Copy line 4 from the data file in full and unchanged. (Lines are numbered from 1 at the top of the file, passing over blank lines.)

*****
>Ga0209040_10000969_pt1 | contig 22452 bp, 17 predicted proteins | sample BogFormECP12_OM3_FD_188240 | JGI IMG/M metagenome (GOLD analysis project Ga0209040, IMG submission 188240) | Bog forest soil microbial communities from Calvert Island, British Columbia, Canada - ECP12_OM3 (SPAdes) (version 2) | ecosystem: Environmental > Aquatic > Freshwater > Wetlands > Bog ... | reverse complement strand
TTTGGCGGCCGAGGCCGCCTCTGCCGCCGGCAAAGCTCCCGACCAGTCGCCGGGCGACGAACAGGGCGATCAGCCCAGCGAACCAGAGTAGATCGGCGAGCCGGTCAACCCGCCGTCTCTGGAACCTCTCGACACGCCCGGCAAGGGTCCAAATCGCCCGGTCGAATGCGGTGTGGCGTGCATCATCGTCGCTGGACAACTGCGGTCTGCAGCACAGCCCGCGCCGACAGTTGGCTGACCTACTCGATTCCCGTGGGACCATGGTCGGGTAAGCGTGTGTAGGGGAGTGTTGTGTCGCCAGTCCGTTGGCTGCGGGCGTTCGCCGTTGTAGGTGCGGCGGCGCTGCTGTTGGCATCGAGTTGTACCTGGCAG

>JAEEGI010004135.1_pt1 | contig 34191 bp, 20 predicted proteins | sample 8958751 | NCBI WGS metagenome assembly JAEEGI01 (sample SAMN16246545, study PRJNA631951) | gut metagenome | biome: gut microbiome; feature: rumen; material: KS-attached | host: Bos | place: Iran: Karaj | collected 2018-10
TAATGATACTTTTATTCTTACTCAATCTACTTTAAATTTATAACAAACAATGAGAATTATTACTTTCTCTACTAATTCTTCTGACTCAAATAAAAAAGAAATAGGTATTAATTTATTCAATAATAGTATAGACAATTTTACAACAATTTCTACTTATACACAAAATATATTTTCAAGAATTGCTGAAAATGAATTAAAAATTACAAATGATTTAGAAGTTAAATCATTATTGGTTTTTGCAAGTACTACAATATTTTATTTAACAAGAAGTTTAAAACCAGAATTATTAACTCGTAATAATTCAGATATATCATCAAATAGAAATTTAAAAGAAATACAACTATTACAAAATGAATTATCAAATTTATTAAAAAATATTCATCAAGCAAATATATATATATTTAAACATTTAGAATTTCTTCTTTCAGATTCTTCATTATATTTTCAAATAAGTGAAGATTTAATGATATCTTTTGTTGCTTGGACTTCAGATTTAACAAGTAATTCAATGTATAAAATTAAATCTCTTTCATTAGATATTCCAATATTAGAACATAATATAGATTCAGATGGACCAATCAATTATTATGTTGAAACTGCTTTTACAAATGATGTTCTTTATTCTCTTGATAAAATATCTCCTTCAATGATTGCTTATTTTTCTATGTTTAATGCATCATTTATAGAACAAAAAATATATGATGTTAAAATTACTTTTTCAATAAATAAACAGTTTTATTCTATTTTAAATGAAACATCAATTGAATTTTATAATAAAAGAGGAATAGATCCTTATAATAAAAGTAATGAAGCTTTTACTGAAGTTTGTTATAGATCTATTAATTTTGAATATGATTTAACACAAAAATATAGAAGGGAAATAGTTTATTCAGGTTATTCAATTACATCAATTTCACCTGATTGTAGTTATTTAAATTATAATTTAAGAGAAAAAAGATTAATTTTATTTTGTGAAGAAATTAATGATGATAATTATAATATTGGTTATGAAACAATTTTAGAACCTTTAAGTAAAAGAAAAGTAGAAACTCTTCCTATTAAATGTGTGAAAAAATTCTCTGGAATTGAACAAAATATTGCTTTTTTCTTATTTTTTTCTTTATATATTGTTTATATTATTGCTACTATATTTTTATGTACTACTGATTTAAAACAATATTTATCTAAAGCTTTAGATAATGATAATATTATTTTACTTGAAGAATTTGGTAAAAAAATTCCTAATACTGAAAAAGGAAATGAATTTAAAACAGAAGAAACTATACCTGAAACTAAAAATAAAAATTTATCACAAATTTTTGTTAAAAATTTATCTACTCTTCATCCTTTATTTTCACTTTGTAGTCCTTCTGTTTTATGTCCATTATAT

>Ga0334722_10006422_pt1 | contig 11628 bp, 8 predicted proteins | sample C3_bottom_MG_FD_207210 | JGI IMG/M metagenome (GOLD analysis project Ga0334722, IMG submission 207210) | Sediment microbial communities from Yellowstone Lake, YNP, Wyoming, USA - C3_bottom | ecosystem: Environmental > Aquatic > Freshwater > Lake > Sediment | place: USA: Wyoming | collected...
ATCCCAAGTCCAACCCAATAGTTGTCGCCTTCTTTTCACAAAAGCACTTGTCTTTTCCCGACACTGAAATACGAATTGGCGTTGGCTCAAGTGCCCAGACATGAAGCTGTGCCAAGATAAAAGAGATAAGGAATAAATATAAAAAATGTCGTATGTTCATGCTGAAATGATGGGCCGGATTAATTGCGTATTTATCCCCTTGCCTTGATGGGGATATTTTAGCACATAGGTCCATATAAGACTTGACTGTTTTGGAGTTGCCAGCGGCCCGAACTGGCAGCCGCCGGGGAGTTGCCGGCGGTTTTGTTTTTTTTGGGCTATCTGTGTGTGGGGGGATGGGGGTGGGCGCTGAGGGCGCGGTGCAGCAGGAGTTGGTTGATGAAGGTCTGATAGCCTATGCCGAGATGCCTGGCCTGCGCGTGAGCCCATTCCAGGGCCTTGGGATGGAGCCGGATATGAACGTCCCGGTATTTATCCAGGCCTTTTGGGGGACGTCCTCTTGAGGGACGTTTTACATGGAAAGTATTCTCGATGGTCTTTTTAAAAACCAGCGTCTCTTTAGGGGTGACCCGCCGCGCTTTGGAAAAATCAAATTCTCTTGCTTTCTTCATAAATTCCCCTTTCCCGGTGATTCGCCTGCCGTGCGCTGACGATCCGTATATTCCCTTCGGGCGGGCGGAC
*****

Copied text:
TAATGATACTTTTATTCTTACTCAATCTACTTTAAATTTATAACAAACAATGAGAATTATTACTTTCTCTACTAATTCTTCTGACTCAAATAAAAAAGAAATAGGTATTAATTTATTCAATAATAGTATAGACAATTTTACAACAATTTCTACTTATACACAAAATATATTTTCAAGAATTGCTGAAAATGAATTAAAAATTACAAATGATTTAGAAGTTAAATCATTATTGGTTTTTGCAAGTACTACAATATTTTATTTAACAAGAAGTTTAAAACCAGAATTATTAACTCGTAATAATTCAGATATATCATCAAATAGAAATTTAAAAGAAATACAACTATTACAAAATGAATTATCAAATTTATTAAAAAATATTCATCAAGCAAATATATATATATTTAAACATTTAGAATTTCTTCTTTCAGATTCTTCATTATATTTTCAAATAAGTGAAGATTTAATGATATCTTTTGTTGCTTGGACTTCAGATTTAACAAGTAATTCAATGTATAAAATTAAATCTCTTTCATTAGATATTCCAATATTAGAACATAATATAGATTCAGATGGACCAATCAATTATTATGTTGAAACTGCTTTTACAAATGATGTTCTTTATTCTCTTGATAAAATATCTCCTTCAATGATTGCTTATTTTTCTATGTTTAATGCATCATTTATAGAACAAAAAATATATGATGTTAAAATTACTTTTTCAATAAATAAACAGTTTTATTCTATTTTAAATGAAACATCAATTGAATTTTATAATAAAAGAGGAATAGATCCTTATAATAAAAGTAATGAAGCTTTTACTGAAGTTTGTTATAGATCTATTAATTTTGAATATGATTTAACACAAAAATATAGAAGGGAAATAGTTTATTCAGGTTATTCAATTACATCAATTTCACCTGATTGTAGTTATTTAAATTATAATTTAAGAGAAAAAAGATTAATTTTATTTTGTGAAGAAATTAATGATGATAATTATAATATTGGTTATGAAACAATTTTAGAACCTTTAAGTAAAAGAAAAGTAGAAACTCTTCCTATTAAATGTGTGAAAAAATTCTCTGGAATTGAACAAAATATTGCTTTTTTCTTATTTTTTTCTTTATATATTGTTTATATTATTGCTACTATATTTTTATGTACTACTGATTTAAAACAATATTTATCTAAAGCTTTAGATAATGATAATATTATTTTACTTGAAGAATTTGGTAAAAAAATTCCTAATACTGAAAAAGGAAATGAATTTAAAACAGAAGAAACTATACCTGAAACTAAAAATAAAAATTTATCACAAATTTTTGTTAAAAATTTATCTACTCTTCATCCTTTATTTTCACTTTGTAGTCCTTCTGTTTTATGTCCATTATAT